Mastery tapped to turn around Douglass Charter School

Sam Biddle, a second-grade teacher at Frederick Douglass, with colleagues Christina Parris (left), Seanier Keyes, and Savannah Williams (right). (ALEJANDRO A. ALVAREZ/Staff Photographer)

Mastery Charter Schools has been awarded $1.5 million from the Philadelphia School Partnership to help it turn around the Frederick Douglass Charter School in North Philadelphia.

The grant from the partnership's Great Schools Fund was scheduled to be announced Wednesday - the first day of school for students at Douglass and at Mastery's 14 other campuses across the city.

"We're delighted to have the support of the Philadelphia School Partnership and to get the resources we need to provide the best quality education for the children at Frederick Douglass," said Scott Gordon, CEO of the nonprofit Mastery Schools.

Douglass is a former low-performing district elementary school at 2118 W. Norris St. In 2010, the School Reform Commission turned it over to Scholar Academies to operate as a charter under the district's Renaissance program.

Scholar Academies made improvements, but did not produce the academic gains at Douglass it had promised. Mastery was tapped last spring to take over the K-8 school with 750 students.

The SRC approved the change in May for the 2015-16 academic year.

Mastery has converted 12 former district schools into charters, but Douglass is the first Renaissance charter to be targeted for academic overhaul.

Jessica Pena, who directs the partnership's Great Schools Fund, said the grant would help Mastery bring its successful model to Douglass.

A 2013 district analysis of turnaround schools showed that reading and math performance at Mastery schools had improved by 14 percentage points on average.

"We have invested in Mastery before," Pena said. "This grant brings our total investment to $7.7 million."

Mastery will use the latest grant to introduce its curriculum and teacher coaching programs to Douglass and to add resources and technology.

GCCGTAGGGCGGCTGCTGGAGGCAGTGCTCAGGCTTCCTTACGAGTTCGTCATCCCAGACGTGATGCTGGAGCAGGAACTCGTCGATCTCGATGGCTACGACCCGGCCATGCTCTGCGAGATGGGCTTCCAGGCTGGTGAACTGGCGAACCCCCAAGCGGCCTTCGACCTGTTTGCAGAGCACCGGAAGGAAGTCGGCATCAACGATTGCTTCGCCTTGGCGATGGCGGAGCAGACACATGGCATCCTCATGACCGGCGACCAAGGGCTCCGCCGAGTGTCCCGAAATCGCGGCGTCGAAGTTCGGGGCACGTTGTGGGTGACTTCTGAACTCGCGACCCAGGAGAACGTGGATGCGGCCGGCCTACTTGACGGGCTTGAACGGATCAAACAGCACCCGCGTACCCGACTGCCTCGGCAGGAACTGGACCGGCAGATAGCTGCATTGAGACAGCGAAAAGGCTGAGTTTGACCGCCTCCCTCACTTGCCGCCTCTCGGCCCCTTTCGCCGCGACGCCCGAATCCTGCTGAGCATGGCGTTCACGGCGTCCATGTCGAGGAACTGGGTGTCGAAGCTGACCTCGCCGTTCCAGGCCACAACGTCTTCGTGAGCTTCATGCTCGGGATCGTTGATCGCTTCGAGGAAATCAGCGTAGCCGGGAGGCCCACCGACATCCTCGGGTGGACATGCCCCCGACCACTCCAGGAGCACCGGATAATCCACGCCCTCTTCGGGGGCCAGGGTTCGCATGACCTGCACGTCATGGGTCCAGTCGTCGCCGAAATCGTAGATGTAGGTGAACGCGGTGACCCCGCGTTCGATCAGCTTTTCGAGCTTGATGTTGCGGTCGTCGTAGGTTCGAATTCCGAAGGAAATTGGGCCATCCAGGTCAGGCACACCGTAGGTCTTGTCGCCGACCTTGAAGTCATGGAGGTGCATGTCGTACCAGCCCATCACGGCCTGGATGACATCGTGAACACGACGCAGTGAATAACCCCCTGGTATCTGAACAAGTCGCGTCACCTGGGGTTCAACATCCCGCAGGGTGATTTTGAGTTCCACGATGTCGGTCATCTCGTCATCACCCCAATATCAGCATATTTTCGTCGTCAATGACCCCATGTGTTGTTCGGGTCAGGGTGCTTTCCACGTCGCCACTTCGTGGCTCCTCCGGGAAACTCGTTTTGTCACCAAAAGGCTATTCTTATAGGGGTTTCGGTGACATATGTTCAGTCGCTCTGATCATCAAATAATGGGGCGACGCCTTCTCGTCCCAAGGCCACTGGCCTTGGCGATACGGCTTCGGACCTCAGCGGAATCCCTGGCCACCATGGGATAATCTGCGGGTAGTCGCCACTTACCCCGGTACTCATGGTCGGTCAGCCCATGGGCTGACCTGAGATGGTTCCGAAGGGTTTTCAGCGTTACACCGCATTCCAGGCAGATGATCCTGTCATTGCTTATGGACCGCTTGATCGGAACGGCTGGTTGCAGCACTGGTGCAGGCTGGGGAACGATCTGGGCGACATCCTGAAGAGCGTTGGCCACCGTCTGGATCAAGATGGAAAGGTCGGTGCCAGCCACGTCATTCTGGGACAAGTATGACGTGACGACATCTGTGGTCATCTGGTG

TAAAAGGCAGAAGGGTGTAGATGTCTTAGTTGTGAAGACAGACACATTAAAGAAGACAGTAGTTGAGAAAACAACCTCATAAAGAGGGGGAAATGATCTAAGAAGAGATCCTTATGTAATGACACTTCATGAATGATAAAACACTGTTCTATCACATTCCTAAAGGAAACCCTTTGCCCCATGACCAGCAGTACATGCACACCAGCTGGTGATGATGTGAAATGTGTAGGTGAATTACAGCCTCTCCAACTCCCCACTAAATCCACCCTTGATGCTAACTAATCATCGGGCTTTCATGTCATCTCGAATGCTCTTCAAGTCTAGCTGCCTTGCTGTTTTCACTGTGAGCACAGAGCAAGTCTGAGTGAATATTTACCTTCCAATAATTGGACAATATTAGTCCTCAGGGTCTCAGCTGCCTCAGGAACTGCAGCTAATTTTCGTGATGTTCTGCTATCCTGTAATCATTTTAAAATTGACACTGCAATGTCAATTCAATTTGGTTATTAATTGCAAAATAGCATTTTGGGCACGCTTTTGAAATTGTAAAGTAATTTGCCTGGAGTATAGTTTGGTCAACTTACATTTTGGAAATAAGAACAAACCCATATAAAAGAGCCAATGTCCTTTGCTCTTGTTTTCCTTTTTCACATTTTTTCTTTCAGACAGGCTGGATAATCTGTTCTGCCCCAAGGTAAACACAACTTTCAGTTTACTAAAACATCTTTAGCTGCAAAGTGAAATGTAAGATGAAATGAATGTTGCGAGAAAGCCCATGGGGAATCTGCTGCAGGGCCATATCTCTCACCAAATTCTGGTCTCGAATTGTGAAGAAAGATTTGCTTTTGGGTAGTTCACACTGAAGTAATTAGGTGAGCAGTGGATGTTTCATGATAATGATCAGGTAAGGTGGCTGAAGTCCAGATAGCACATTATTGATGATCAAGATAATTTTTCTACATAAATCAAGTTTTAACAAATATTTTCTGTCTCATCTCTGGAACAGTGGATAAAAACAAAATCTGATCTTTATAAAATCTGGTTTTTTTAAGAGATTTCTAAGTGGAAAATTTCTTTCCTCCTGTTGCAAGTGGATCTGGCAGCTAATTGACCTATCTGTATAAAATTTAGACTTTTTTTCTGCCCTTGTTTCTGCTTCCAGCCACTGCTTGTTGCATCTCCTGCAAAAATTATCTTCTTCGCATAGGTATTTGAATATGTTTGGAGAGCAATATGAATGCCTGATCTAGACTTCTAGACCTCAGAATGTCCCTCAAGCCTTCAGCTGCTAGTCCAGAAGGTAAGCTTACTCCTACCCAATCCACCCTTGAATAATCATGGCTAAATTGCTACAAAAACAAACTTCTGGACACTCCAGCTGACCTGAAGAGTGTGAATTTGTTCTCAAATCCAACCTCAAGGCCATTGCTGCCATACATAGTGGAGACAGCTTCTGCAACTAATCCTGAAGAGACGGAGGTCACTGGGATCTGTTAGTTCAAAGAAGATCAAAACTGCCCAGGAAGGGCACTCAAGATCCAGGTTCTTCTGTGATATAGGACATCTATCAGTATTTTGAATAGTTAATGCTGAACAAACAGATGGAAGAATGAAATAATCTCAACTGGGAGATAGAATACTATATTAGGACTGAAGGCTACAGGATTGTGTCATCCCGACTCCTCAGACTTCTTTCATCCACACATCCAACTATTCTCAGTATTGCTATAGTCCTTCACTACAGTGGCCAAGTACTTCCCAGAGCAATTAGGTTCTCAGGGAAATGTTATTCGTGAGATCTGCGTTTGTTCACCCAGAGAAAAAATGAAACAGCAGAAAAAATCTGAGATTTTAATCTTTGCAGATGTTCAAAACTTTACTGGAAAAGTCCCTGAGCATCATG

Pena said Mastery and Scholar Academies worked to ensure a smooth transition for Douglass students and their families.

Gordon said Mastery had pledged to offer jobs to all the Douglass teachers that Scholar Academies had offered contracts for the fall.

Of the 56 teachers, 42 have remained. Gordon said that Mastery promised to give teachers the training and support they needed to be successful.

"We believe that a great school is great teachers," Gordon said.

Mastery offered training sessions for Douglass teachers in June and wrapped up three more weeks this month.

Sam Biddle, 27, who began teaching second grade at Douglass in 2012, is among those who stayed.

He said that when the charter's future was in doubt, he and other staffers were worried about their students and their families.

"This school historically has been a center and cornerstone of this neighborhood," Biddle said. "I wanted to be sure our kids and the neighborhood had that."

He was heartened when parents and the community said they wanted to build on the foundation that Scholar Academies had created at Douglass. Biddle was relieved Mastery was taking over Douglass.

"I really felt this was a great mix for our kids," Biddle said.

"We had become a decent neighborhood school," he said. "Under Mastery, we are heading in the direction of being a great neighborhood school."

A native of Mount Airy, Biddle is an older brother of Jesse Biddle, the Phillies pitching prospect. Biddle said his brother had read to his second graders at Douglass.

And when Jesse Biddle takes the mound with the Lehigh Valley Iron Pigs, Biddle said he wears wrist bands printed with the mottos that his second graders chose for their classroom: "Challenge yourself," "Explore your world," and "Try love first."

Mastery, which began as a single charter school with a college-prep focus in 2001, is a network of 15 schools with nearly 10,000 students.

The Philadelphia School Partnership was founded in 2010, and set a goal of raising $100 million to ensure more city students have access to high-quality schools. Its Great Schools Fund aims to add 35,000 seats in successful public, charter, and Catholic schools by 2016-17.

Its funding comes from a variety of sources, including the Bill and Melinda Gates Foundation, the Walton Family Foundation, and the William Penn Foundation.

martha.woodall@philly news.com215-854-2789@marwooda